The ghobes’ only predator is the Cazibuan rectula, a tailless quadruped which in size and basic outline bears some resemblance to a hyena, except of course that its large, blunt head, like the ghobe’s, possesses a vertical mouth. The ghobe is far from being its only prey; indeed, the rectula subsists almost entirely on carrion and such smaller animals as the spufts, yarkles and blifferits with which the desert abounds. Somewhat inferior in size, and unable to protect itself adequately against either the ghobe’s dust-clouds or its formidable teeth, a rectula will tackle a ghobe only during the singular ritual which every herd enacts at regular intervals for a purpose as yet unknown.

On an average of two out of every hunded and nineteen nights, the herd will come to a halt more or less as usual, forming at sunset the customary outward-facing circle while its members replenish their air supplies. There is, however, no digging, and even if a potential threat appears on the horizon it is as likely to elicit no reaction at all as either of the usual defences, namely flight or the kicking up of a stationary sandstorm.

After about an hour, which is the maximum time a ghobe’s air sac takes to fill up, every member of the herd, taking great care not to break the circle, slowly turns through a hundred and eighty degrees to face the inside of the ring instead of the outside. The first to begin the turn are the oldest and slowest, and the motion gradually permeates its way through the entire gathering of fifty to seventy ghobes, the youngest and most agile being the very last to start, so that the whole herd comes simultaneously face to face. With a similar, dreamlike stateliness, each ghobe, from the oldest to the youngest, then raises its left foot to balance itself on its right foot and the tip of its tail. The grace and precision of each of these collective manoeuvres is all the more remarkable for being performed with closed eyes by all concerned.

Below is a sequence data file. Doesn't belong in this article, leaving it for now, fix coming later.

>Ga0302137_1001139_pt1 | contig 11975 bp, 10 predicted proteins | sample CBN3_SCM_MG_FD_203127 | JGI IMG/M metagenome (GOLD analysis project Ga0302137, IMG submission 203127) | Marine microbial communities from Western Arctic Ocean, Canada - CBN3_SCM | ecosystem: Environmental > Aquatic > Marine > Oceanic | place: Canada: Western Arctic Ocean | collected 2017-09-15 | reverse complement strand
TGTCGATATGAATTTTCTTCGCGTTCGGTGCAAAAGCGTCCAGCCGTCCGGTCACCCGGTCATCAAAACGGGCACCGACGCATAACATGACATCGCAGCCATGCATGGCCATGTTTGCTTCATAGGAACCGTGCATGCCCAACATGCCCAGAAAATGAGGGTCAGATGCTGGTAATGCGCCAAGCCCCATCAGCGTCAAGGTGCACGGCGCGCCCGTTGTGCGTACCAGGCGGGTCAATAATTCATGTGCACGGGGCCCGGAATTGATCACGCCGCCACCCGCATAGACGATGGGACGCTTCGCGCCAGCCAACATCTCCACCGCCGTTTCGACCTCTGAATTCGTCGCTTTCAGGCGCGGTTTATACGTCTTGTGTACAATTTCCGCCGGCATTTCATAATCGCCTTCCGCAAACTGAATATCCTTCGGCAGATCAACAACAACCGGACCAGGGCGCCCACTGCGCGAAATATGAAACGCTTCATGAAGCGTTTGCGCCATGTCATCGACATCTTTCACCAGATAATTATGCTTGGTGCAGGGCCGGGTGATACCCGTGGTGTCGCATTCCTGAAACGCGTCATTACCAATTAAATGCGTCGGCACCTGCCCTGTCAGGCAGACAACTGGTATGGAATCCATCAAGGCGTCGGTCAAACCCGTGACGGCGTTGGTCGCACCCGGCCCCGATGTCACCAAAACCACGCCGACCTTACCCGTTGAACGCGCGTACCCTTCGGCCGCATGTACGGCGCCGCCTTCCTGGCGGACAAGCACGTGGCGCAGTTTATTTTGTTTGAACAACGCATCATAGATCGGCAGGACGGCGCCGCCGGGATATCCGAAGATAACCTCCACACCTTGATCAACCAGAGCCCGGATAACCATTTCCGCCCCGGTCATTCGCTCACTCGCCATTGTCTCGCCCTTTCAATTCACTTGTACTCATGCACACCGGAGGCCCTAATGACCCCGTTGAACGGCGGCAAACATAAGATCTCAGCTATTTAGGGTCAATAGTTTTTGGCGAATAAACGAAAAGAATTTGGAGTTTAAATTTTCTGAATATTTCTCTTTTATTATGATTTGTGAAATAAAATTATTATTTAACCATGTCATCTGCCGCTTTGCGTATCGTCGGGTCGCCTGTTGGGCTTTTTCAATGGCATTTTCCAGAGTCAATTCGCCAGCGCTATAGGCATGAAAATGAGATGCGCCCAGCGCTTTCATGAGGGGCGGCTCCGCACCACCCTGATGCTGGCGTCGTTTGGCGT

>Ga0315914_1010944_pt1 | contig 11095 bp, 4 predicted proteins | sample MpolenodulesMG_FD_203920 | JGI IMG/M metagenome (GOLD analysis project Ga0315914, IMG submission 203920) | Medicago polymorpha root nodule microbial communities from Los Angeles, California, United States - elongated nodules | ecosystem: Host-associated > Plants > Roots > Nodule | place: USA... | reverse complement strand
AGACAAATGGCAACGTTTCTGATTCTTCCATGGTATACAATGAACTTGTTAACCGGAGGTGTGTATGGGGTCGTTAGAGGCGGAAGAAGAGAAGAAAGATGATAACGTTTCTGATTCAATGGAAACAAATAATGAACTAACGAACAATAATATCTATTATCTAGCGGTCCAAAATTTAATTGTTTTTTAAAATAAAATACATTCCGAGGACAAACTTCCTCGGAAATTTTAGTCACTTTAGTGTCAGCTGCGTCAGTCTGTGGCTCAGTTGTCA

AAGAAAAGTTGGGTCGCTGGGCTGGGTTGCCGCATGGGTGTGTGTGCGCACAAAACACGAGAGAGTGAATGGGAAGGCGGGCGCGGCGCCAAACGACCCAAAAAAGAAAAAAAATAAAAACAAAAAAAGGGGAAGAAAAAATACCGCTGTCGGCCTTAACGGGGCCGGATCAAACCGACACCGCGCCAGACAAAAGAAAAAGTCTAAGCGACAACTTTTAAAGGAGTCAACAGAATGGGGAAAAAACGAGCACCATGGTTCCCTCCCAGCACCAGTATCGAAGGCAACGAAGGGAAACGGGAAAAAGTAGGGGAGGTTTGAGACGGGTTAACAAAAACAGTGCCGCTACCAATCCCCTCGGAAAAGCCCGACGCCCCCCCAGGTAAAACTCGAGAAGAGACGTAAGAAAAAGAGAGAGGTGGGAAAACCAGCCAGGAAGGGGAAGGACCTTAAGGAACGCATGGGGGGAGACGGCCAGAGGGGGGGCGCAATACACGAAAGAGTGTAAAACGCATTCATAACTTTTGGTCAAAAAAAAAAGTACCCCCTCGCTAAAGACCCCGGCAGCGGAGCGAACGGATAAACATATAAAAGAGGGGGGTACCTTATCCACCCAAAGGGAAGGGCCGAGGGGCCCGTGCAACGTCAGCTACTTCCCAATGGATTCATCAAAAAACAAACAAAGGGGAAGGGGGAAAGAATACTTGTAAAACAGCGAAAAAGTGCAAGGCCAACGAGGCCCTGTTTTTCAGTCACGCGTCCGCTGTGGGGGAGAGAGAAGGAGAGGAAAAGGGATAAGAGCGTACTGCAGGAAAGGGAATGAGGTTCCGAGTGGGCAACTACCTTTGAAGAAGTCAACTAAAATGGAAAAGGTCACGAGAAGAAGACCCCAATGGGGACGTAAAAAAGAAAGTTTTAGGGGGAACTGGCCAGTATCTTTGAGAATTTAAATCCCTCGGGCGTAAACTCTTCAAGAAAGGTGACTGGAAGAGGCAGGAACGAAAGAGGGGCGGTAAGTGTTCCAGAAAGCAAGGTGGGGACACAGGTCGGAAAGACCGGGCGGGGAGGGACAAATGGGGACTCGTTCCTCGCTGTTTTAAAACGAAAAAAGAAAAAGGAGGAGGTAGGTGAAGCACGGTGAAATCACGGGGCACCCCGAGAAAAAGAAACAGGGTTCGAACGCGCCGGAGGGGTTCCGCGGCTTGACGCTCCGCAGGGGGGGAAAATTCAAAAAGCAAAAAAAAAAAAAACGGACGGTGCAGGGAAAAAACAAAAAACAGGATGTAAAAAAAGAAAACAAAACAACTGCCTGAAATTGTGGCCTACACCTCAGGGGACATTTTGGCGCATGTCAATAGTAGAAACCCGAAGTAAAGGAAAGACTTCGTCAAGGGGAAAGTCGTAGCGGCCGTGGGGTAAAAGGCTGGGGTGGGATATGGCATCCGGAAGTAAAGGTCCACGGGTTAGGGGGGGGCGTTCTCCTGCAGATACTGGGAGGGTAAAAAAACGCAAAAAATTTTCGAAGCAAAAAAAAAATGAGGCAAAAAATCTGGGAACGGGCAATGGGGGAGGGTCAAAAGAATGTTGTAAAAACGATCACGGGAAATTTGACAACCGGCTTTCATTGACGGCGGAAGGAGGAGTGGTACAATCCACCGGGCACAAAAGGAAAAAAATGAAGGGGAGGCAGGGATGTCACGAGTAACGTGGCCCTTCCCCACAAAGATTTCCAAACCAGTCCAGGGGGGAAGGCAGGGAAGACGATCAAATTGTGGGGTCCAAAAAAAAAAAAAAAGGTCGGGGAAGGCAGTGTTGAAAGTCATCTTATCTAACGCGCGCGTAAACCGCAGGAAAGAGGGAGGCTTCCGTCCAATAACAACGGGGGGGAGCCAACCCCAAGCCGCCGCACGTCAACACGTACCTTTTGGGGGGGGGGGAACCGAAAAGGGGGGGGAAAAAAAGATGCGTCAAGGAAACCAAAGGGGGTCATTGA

A herd of ghobes will remain spread out in a perfect circle, every one of its members in this frozen, vulnerable posture, until sunrise, when the normal routine is taken up again as if nothing had happened. Occasionally one of the creatures will overbalance during the night; as a ghobe under these circumstances is never capable of righting itself, the others will leave it behind for the rectulas. More often, though, the rectulas will actually come and drag victims away by the tail during the ritual itself. These victims are not necessarily selected from among the old, the very young, and the sick, as it seems that not even being caught in the powerful jaws of a predator can break the trance-like state of a ghobe at these times; the gutted corpses of young and old, of weak and strong alike have been observed at rectula dens with the left leg raised and the tail stuck straight out behind, just as if the creature were still standing in place in the circle.